Microsoft (R) 32-bit C/C++ Optimizing Compiler Version 13.10.3077 for 80x86

Turbo C Version 2.01 Copyright (c) 1987, 1988 Borland International

--
Simon.
Dec 21 '06 #4

P: n/a
Francois Grieu wrote:
>
Does this reliably cause a compile-time error
when int is not 4 bytes ?

enum { int_size_checked = 1/(sizeof(int)==4) };

Any better way to check the value of an expression
involving sizeof before runtime ?
You might be able to achieve what you want with:

#include <limits.h>
#include <assert.h>

assert(CHAR_BIT == 8 && UINT_MAX == 0xffffffffu);

.... depending of course, on just exactly what it is that you want.

If the assertion is true, then sizeof(int) equals 4.
If the assertion is false,
then sizeof(int) may or may not equal 4.
I also have:
{
void check_foo_size(void);
if (sizeof(foo)!=120) check_foo_size();
}

but I can't be sure this one will NOT generate a link-time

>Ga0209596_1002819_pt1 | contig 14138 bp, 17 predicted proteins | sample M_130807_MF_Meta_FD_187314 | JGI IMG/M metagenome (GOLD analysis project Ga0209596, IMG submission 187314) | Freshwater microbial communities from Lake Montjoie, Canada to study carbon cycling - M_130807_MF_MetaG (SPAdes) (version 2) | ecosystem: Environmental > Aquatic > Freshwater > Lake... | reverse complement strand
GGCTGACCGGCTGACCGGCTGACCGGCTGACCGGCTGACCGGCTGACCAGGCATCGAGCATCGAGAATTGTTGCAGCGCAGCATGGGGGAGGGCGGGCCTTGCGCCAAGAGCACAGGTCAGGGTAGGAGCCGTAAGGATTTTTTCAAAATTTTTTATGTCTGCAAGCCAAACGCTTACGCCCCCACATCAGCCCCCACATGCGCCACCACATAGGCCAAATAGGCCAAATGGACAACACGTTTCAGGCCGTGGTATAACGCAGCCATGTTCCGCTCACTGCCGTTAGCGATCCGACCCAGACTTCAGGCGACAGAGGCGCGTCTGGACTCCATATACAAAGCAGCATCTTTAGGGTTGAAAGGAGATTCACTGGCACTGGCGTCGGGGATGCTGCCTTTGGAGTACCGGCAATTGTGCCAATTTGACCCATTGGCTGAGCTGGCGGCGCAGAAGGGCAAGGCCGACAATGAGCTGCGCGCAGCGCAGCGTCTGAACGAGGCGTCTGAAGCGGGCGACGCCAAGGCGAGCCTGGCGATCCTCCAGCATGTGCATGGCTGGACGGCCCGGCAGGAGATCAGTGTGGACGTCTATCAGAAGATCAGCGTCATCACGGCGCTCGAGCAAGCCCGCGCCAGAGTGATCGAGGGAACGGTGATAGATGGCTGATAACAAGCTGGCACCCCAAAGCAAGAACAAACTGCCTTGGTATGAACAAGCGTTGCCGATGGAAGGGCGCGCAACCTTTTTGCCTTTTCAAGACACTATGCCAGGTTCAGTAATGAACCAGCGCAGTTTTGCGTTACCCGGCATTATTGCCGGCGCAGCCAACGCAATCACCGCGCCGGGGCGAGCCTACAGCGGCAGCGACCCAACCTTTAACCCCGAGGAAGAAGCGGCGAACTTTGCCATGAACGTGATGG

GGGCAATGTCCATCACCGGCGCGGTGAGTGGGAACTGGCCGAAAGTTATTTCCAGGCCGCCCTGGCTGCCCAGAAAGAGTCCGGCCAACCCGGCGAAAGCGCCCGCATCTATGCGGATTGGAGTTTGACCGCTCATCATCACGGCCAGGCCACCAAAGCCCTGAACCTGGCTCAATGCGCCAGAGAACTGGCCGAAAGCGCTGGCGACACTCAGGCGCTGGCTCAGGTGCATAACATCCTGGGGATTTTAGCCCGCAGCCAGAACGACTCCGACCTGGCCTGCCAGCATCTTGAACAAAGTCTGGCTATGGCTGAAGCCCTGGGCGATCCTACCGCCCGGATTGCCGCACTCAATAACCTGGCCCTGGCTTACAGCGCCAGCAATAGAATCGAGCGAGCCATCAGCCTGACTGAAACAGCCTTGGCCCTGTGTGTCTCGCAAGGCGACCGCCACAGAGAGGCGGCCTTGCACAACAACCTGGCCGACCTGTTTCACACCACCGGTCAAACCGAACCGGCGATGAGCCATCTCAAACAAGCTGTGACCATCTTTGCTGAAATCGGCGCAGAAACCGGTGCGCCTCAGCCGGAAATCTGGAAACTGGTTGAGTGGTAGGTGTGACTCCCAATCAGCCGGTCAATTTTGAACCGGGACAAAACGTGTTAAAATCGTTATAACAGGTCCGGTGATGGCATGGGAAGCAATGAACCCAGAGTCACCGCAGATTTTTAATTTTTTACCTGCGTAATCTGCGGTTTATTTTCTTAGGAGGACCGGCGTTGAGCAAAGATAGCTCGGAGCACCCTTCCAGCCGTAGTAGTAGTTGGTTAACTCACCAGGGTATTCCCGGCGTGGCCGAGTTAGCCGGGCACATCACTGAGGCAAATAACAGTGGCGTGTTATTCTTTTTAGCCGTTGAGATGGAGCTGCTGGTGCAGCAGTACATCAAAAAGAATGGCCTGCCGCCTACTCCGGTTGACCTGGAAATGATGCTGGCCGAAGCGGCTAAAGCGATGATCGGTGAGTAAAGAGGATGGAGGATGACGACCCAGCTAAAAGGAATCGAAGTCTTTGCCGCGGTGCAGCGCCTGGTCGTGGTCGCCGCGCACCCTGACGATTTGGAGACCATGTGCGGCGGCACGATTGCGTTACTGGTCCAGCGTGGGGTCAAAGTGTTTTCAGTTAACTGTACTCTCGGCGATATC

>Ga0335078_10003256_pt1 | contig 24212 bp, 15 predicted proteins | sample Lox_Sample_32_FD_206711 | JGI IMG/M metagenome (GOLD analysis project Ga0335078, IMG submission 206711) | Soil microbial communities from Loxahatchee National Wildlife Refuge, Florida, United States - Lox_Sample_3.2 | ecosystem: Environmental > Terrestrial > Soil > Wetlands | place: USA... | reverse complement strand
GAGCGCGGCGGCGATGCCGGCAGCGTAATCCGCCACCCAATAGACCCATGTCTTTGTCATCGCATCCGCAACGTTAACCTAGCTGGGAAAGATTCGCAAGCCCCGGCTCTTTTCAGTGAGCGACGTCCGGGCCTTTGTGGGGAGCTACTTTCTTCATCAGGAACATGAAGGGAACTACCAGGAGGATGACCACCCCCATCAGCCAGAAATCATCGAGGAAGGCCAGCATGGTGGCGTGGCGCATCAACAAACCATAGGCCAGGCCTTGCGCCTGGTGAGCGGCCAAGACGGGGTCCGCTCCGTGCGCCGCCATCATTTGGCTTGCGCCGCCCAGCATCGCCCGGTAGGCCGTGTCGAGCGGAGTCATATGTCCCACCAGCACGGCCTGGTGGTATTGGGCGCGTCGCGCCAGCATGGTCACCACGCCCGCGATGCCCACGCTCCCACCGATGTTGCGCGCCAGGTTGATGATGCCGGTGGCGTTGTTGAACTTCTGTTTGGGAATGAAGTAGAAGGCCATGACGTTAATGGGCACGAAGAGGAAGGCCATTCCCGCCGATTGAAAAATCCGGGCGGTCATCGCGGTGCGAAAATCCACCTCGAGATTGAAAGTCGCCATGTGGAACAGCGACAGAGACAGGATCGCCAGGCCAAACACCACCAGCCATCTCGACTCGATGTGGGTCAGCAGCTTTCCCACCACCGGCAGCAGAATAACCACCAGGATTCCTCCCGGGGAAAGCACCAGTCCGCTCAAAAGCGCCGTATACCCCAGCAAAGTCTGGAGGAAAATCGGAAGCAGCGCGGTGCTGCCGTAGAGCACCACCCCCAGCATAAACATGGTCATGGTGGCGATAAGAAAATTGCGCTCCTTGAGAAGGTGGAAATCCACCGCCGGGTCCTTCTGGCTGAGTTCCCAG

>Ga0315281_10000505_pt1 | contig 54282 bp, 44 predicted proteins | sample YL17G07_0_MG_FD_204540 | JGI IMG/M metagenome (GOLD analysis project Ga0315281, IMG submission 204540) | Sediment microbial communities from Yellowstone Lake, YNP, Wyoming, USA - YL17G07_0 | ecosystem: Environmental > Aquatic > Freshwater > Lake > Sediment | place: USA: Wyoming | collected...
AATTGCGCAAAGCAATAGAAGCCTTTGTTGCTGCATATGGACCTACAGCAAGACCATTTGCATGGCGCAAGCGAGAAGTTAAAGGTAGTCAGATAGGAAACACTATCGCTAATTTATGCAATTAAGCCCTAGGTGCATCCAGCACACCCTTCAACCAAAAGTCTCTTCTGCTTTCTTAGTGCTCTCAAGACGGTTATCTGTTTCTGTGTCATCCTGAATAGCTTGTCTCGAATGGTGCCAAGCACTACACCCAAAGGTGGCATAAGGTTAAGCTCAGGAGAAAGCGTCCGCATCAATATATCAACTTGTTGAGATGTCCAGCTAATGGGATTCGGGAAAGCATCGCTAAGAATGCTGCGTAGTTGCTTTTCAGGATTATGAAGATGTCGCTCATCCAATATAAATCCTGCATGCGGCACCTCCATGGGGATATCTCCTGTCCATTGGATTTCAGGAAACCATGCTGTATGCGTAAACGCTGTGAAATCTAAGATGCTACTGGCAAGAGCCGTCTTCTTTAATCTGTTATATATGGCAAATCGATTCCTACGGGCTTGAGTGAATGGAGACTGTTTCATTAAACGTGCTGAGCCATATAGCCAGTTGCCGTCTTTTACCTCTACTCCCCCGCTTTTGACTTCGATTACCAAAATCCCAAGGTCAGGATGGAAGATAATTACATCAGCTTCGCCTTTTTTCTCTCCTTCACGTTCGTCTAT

error, and a name collision is hard to rule out.
--
pete
Dec 21 '06 #5

P: n/a
Francois Grieu <fg****@gmail.comwrites:
Any better way to check the value of an expression
involving sizeof before runtime ?
switch (0) {
case 1:
case sizeof(int) != 4:
;
}

If sizeof(int) is not 4, then you'll get an error from a
duplicate case value.

Another possibility:
int dummy[sizeof(int) == 4 ? 1 : -1];
If sizeof(int) is not 4, the array ends up with an invalid size.

(Neither idea is original with me.)
--
"The lusers I know are so clueless, that if they were dipped in clue
musk and dropped in the middle of pack of horny clues, on clue prom
night during clue happy hour, they still couldn't get a clue."
--Michael Girdwood, in the monastery
Dec 21 '06 #6